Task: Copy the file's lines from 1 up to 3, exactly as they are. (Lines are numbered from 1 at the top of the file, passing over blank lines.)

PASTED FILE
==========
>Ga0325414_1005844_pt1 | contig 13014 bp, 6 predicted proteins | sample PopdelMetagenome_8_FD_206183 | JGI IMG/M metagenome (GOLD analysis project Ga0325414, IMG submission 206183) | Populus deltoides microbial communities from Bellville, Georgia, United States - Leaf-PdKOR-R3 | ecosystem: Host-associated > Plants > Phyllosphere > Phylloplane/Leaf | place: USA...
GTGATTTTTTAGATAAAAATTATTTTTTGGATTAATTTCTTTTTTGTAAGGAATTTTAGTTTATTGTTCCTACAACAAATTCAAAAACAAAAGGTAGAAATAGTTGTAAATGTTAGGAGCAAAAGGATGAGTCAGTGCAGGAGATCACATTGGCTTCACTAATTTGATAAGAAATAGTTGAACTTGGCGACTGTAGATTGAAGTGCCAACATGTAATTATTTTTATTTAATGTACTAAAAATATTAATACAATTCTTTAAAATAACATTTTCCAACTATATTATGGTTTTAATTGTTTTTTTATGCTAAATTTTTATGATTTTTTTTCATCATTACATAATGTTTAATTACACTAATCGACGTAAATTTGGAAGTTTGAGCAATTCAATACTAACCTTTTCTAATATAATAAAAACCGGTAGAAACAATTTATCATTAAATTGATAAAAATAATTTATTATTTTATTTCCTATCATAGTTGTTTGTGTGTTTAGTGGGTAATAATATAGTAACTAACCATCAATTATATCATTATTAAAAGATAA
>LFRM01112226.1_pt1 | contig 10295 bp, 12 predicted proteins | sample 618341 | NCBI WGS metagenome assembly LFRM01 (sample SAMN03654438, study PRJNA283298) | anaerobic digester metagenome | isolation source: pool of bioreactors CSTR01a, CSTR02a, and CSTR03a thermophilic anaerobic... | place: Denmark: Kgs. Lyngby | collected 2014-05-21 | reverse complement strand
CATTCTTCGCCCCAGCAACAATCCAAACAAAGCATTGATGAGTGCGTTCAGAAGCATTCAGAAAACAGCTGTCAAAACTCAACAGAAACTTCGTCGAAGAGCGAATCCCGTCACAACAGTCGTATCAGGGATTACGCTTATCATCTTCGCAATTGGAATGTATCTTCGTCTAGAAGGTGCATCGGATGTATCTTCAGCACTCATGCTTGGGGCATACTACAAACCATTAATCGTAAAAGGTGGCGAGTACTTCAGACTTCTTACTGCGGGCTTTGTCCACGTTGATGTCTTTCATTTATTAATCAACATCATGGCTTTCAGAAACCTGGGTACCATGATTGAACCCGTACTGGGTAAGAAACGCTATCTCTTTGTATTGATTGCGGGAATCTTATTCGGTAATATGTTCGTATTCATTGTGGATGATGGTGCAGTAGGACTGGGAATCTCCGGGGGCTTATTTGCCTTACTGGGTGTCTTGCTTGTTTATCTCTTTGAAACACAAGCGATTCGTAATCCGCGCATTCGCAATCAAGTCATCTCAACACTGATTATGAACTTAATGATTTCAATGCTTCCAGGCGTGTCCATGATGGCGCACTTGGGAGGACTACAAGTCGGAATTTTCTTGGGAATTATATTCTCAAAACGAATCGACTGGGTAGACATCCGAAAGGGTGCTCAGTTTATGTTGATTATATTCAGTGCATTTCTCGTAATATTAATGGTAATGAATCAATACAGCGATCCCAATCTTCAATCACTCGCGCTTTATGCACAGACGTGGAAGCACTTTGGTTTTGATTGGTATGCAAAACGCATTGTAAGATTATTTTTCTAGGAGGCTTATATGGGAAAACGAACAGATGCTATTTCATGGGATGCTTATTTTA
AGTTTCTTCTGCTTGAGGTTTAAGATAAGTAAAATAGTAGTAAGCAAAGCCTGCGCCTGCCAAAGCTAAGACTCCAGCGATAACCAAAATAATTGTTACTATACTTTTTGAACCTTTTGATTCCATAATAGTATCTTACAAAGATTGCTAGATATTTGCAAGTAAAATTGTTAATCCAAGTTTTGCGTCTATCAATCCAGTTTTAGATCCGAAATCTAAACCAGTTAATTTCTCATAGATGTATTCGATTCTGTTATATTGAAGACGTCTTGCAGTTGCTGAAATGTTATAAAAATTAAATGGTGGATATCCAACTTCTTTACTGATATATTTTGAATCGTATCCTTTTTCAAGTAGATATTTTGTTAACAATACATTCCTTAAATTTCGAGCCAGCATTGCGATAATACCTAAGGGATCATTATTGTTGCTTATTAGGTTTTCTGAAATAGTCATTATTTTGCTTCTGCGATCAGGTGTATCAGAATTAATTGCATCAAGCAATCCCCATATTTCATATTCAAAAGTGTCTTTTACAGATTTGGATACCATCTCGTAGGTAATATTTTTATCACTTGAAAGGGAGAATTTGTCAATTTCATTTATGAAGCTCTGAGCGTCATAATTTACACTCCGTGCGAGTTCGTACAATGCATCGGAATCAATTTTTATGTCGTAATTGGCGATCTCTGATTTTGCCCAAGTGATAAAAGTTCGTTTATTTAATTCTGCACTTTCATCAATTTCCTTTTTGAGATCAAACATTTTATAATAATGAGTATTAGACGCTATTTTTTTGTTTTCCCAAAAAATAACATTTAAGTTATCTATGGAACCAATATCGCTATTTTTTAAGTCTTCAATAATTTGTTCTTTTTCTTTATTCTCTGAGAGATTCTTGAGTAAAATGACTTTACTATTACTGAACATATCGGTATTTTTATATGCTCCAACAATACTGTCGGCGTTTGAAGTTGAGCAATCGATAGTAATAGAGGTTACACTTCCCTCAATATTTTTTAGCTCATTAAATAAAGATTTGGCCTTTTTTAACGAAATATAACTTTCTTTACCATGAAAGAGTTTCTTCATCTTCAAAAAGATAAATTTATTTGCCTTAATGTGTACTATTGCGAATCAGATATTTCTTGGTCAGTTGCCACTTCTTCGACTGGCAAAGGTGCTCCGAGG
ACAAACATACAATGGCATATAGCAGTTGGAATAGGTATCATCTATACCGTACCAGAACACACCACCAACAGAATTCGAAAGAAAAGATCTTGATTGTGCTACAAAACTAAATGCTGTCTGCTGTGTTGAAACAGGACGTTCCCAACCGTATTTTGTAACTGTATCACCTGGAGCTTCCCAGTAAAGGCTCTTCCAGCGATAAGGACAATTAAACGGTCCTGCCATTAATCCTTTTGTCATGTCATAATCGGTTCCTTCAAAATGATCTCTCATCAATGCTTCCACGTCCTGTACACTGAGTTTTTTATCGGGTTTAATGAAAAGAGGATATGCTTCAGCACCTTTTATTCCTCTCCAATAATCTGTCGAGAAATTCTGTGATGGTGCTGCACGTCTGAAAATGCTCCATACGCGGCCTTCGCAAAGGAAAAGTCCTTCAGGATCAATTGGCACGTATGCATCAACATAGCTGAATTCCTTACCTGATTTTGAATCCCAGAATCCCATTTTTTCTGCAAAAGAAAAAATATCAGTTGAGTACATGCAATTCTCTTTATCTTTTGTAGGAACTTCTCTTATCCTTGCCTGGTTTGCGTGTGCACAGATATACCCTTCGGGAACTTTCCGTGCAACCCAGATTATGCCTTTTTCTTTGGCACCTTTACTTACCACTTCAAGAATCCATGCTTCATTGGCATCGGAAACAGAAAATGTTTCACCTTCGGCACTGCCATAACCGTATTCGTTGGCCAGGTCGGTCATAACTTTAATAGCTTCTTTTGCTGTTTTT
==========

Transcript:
>Ga0325414_1005844_pt1 | contig 13014 bp, 6 predicted proteins | sample PopdelMetagenome_8_FD_206183 | JGI IMG/M metagenome (GOLD analysis project Ga0325414, IMG submission 206183) | Populus deltoides microbial communities from Bellville, Georgia, United States - Leaf-PdKOR-R3 | ecosystem: Host-associated > Plants > Phyllosphere > Phylloplane/Leaf | place: USA...
GTGATTTTTTAGATAAAAATTATTTTTTGGATTAATTTCTTTTTTGTAAGGAATTTTAGTTTATTGTTCCTACAACAAATTCAAAAACAAAAGGTAGAAATAGTTGTAAATGTTAGGAGCAAAAGGATGAGTCAGTGCAGGAGATCACATTGGCTTCACTAATTTGATAAGAAATAGTTGAACTTGGCGACTGTAGATTGAAGTGCCAACATGTAATTATTTTTATTTAATGTACTAAAAATATTAATACAATTCTTTAAAATAACATTTTCCAACTATATTATGGTTTTAATTGTTTTTTTATGCTAAATTTTTATGATTTTTTTTCATCATTACATAATGTTTAATTACACTAATCGACGTAAATTTGGAAGTTTGAGCAATTCAATACTAACCTTTTCTAATATAATAAAAACCGGTAGAAACAATTTATCATTAAATTGATAAAAATAATTTATTATTTTATTTCCTATCATAGTTGTTTGTGTGTTTAGTGGGTAATAATATAGTAACTAACCATCAATTATATCATTATTAAAAGATAA
>LFRM01112226.1_pt1 | contig 10295 bp, 12 predicted proteins | sample 618341 | NCBI WGS metagenome assembly LFRM01 (sample SAMN03654438, study PRJNA283298) | anaerobic digester metagenome | isolation source: pool of bioreactors CSTR01a, CSTR02a, and CSTR03a thermophilic anaerobic... | place: Denmark: Kgs. Lyngby | collected 2014-05-21 | reverse complement strand